As for the increased vigilance on part of the security forces, this once again falls into the domain of the MQM. Being the ruling party in Karachi, MQM has the ability to use security forces to maintain its policies. In my opinion this hypothesis is an extension of Ahsan's second argument and the least important out the three.

On a less serious note, I've dedicated this version of Kumbaya to all of you who bother to read my posts. I hope you enjoy it.


Kotkai under military control and other developments

According to army forces, Kotkai has fallen into military hands after three days of intense aerial bombardment Twelve militants and three soldiers have been reported dead in the final stages of the Kotkai takeover.

In related news, security agencies have captured  two men believed to be the highest ranking members of the Punjabi Taliban and are considered the master minds behind the Rawalpindi GHQ attacks as well as others in Lahore. It is also thought that these two men served as the links between the Punjab and Waziristan branches of the Tehreek-e-Taliban (TTP) Pakistan.

In Bajaur, 18 suspected militants were killed when US drone strikes targeted an ongoing TTP shura. It is reported that the TTP deputy in chief Maulana Faqir had left the area just ten minutes before the attacks.

Thursday, October 22, 2009

Roti List: Rokia Traore

While surfing the internet I come across a lot of innovative, imaginative and outstanding music from a wide variety of different genres and languages. Considering the talent of these musicians, I am surprised at how little known their work is. The Roti List (my playlist) is a series of blog posts that aims to highlight these musicians. I hope you enjoy their music as much as I do

For the first post in this series, I have decided to focus on Rokia Traore. She is a award winning Malian Singer (Mali is a country in West Africa), Songwriter and Guitarist who uses vocal melodies in traditional Malian music. She sings in a combination of french and Bambarra (one of the languages of Mali). I've posted one of my favorite songs below. If you are interested in her work check her website out (Please note the website is in french, but you can use Google translate to access it in English).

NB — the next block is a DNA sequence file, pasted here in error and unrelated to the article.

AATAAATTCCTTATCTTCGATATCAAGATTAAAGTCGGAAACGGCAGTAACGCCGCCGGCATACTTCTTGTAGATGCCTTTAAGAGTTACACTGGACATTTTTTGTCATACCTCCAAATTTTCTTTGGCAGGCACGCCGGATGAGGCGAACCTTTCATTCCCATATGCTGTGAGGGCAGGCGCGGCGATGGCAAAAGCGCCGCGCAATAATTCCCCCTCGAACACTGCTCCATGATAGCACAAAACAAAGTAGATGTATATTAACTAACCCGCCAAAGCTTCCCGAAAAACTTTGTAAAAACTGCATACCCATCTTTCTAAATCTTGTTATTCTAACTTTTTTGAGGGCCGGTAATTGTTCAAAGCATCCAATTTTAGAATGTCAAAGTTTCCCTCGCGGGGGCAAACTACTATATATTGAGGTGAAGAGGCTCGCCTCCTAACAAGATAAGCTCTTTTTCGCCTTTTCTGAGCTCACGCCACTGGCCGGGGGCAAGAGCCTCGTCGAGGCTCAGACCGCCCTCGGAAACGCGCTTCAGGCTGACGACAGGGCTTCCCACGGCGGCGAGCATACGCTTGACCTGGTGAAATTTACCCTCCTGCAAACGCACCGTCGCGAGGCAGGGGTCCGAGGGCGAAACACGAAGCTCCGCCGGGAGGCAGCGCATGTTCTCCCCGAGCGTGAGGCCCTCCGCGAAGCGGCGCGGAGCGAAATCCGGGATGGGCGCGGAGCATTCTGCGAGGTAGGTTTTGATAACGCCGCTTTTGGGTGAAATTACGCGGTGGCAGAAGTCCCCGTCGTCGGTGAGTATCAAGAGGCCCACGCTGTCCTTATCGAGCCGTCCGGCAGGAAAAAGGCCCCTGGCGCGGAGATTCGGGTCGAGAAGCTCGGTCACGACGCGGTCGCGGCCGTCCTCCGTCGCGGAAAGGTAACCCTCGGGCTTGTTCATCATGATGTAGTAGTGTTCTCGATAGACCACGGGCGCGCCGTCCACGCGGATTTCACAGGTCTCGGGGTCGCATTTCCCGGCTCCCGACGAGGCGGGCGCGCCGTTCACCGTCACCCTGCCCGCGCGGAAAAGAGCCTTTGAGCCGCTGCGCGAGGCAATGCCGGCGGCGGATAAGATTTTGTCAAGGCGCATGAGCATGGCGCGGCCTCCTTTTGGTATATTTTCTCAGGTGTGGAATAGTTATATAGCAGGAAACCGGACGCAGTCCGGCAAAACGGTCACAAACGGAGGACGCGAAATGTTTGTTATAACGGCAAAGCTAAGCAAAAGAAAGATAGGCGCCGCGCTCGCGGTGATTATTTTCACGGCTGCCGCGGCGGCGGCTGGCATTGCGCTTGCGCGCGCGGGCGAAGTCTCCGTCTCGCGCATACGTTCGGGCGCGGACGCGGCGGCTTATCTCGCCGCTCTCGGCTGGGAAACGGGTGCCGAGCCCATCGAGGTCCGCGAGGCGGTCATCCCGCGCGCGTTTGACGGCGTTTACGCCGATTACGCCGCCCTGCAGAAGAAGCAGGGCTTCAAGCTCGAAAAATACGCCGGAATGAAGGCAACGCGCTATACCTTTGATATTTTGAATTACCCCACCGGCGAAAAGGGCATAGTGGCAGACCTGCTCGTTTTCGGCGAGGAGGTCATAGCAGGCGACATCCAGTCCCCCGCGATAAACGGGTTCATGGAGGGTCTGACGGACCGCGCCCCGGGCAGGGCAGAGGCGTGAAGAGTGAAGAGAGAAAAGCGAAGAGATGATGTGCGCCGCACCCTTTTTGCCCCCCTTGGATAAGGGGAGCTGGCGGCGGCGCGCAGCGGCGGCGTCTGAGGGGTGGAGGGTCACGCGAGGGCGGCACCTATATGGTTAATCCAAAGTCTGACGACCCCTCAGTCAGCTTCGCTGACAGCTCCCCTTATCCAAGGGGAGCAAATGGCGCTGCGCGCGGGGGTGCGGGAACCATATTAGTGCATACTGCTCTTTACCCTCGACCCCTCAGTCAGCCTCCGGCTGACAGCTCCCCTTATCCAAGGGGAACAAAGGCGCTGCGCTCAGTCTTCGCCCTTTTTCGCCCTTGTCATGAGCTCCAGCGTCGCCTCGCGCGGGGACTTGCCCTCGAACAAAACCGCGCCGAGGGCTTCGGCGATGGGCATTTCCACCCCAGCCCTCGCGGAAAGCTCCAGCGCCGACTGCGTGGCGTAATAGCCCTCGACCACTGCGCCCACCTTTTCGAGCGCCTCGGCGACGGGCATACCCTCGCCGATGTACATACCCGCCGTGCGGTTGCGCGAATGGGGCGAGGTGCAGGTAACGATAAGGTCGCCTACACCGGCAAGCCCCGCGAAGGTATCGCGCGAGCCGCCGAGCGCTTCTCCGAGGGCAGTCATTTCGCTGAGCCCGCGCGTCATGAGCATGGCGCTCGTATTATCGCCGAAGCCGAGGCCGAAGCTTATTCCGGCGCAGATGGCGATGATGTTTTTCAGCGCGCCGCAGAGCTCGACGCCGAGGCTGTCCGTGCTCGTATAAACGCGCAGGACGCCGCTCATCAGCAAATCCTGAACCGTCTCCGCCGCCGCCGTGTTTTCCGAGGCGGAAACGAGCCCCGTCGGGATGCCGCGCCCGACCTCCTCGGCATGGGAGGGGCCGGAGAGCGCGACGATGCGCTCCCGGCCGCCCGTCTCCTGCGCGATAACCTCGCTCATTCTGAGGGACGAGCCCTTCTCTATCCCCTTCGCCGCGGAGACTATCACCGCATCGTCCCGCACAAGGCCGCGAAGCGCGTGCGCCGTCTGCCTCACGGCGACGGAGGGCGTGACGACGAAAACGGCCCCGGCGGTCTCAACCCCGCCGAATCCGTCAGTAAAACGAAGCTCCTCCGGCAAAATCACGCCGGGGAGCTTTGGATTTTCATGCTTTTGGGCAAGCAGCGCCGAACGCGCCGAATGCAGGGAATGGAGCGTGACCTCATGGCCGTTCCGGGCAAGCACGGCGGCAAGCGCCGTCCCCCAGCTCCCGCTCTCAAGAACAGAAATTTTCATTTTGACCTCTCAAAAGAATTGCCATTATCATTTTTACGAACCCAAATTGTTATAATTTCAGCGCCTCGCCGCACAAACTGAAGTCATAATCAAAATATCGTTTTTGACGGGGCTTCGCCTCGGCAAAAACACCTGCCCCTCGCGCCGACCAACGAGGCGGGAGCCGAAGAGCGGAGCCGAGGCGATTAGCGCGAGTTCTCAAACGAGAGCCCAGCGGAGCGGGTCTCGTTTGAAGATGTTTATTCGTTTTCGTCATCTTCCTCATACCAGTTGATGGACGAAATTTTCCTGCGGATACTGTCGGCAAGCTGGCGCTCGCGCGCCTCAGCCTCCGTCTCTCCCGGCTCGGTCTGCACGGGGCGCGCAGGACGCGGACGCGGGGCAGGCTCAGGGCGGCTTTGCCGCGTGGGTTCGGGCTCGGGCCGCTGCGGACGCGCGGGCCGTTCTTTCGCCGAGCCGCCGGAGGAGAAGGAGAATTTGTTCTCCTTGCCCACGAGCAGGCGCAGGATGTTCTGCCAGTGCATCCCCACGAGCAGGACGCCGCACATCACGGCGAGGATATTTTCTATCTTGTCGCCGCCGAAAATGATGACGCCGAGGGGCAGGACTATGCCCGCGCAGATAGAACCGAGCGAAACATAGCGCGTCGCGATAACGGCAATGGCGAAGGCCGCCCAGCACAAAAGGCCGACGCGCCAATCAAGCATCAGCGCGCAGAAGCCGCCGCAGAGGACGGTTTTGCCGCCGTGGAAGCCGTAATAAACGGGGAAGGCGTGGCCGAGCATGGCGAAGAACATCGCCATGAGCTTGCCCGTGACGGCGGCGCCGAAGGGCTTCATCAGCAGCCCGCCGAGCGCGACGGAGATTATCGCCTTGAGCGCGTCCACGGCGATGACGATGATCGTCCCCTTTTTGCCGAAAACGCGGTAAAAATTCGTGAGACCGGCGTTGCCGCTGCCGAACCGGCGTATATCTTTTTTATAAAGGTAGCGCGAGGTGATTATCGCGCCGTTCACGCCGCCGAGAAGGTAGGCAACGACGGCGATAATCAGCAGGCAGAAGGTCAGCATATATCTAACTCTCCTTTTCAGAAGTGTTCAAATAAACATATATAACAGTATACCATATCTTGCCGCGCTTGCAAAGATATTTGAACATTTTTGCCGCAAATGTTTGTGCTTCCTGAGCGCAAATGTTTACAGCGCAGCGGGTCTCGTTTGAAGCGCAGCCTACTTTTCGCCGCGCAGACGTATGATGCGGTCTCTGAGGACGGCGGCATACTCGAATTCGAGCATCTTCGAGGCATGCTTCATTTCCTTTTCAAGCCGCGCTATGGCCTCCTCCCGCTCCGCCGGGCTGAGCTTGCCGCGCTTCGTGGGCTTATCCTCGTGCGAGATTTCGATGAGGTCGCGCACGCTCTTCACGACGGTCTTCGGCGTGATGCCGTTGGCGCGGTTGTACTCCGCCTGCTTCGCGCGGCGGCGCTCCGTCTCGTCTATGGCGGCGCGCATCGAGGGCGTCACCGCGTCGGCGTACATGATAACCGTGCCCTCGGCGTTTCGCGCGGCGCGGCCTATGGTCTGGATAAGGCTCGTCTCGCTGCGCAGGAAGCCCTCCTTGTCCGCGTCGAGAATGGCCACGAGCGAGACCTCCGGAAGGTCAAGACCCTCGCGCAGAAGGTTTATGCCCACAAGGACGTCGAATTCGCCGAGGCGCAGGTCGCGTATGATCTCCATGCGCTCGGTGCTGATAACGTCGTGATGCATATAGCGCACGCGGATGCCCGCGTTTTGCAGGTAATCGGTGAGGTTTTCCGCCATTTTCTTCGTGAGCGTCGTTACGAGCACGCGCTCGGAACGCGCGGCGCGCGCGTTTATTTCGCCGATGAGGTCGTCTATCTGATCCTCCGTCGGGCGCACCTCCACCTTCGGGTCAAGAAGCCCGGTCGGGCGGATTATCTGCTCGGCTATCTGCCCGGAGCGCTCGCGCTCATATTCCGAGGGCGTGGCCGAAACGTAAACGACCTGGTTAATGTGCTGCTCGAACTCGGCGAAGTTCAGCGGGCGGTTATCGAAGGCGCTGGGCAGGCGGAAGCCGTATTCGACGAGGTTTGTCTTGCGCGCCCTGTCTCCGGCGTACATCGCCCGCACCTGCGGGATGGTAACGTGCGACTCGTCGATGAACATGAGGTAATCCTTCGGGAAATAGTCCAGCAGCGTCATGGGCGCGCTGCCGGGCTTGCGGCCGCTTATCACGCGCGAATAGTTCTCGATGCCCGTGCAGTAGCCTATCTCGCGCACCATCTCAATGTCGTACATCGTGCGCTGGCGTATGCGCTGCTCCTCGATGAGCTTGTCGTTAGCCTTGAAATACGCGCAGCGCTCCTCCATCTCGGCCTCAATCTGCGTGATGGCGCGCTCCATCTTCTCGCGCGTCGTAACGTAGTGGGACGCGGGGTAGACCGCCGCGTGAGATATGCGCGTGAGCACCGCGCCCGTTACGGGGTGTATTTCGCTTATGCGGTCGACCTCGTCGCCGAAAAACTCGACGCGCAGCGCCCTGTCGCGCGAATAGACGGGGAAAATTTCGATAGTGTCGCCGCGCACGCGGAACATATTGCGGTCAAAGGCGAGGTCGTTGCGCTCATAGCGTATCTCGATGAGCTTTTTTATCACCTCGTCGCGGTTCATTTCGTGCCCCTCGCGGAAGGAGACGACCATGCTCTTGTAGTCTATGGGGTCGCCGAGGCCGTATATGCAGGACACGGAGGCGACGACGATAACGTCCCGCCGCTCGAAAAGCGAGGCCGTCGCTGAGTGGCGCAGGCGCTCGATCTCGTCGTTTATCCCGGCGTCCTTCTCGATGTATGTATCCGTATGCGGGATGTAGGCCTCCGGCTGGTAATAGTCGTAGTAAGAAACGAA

Wednesday, October 21, 2009

Five things you can do with poop

#1 Poo paper

Yes, you heard me correctly. Paper made from poo. Poo paper can be made from a variety of animal excrement including, sheep, cow, elephant and even panda poo.

Here is a notebook made from elephant poo


Sheep poo envelopes




and finally greeting cards made from Panda poo



There are even instructional videos on making poo paper








Celebs are in on it too





#2 Jewelry

I thought people were joking, but then I came across this:






Don't they look nice. Well, these are moose poo earrings. And there is more...

Koala poo earrings




Reindeer poop necklace




Or if you're really classy
Gold plated koala poop earrings





#3 Lip Balm

 Alaska Gift.com sells a variety of Moose poop products including Moose nugget lip chap; a lip balm made from Moose poo. 







#4 Toilets and Energy?

Virginia Gardiner a sustainable designer  has recently launched the LOOWatt, a toilet designed entirely of poo.





According to her website:

The LooWatt aims to solve this global sanitation crisis by creating an entirely new waste disposal infrastructure. The composting toilet is molded from 90% horse dung, and features a biodegradable lining that stores excrement in a sealed, odor-free container. Once the toilet is full, the user takes the poo package to an outdoor biodigestor, which in exchange provides a free source of biofuel for cooking.

An interview with the designer:






#5 Grow food

Taking recycling to the next level


Tuesday, October 20, 2009

Update on Islamic University Blasts

Aljazeera correspondent describes on the scene carnage in a short blog post:

Inside the university, the smell of smoke makes you choke. On the ground, a blood trail leaves you in no doubt as to the ferocity of this attack.


Everyday objects are strewn across the floor. I pick up a watch, a cheap $10 affair from one of the local markets. It's blackened and burnt.


I wonder if its owner is alive or dead.

More details emerge about the blasts. According to Associated Free Press (AFP), the first bomb went off in the faculty of Islamic Jurisprudence used by male students and the second went off in a women's cafeteria.

There has been no responsibility claimed for these attacks although the blast bears similarity to the recent wave of suicide bombing carried out by the Tehreek-e-Taliban Pakistan (TTP).

Interior Minister Rehman Malikr responds :"Pakistan is in a state of war"

PM Office condemns the attacks

...the perpetrators of such heinous crime would not be spared.

CNN reports live from the blast site


Conspiracy theories emerge;Indian (RAW) and Israeli(Moussad) intelligence agencies behind the attacks

Orla Guerin of BBC News reports

One of the blasts happened outside the office of the professor of Sharia law. The blast was so powerful that it punched a massive hole in the wall of that office.

Rubble and masonry were littered on the floor, as well as some shoes - it's unclear whether these belonged to the bomber or one of his victims.

One student said the sky went dark when the explosion happened, that some people ran away in fear while others tried to help the victims.


If you are in Islamabad, BBC would like to hear from you. You can send your comments, thoughts and opinions using the comment form available at the bottom of the linked BBC article.


Video news coverage:

Dunya


Dawn News Report


Geo TV

Blasts at Islamic University in Islamabad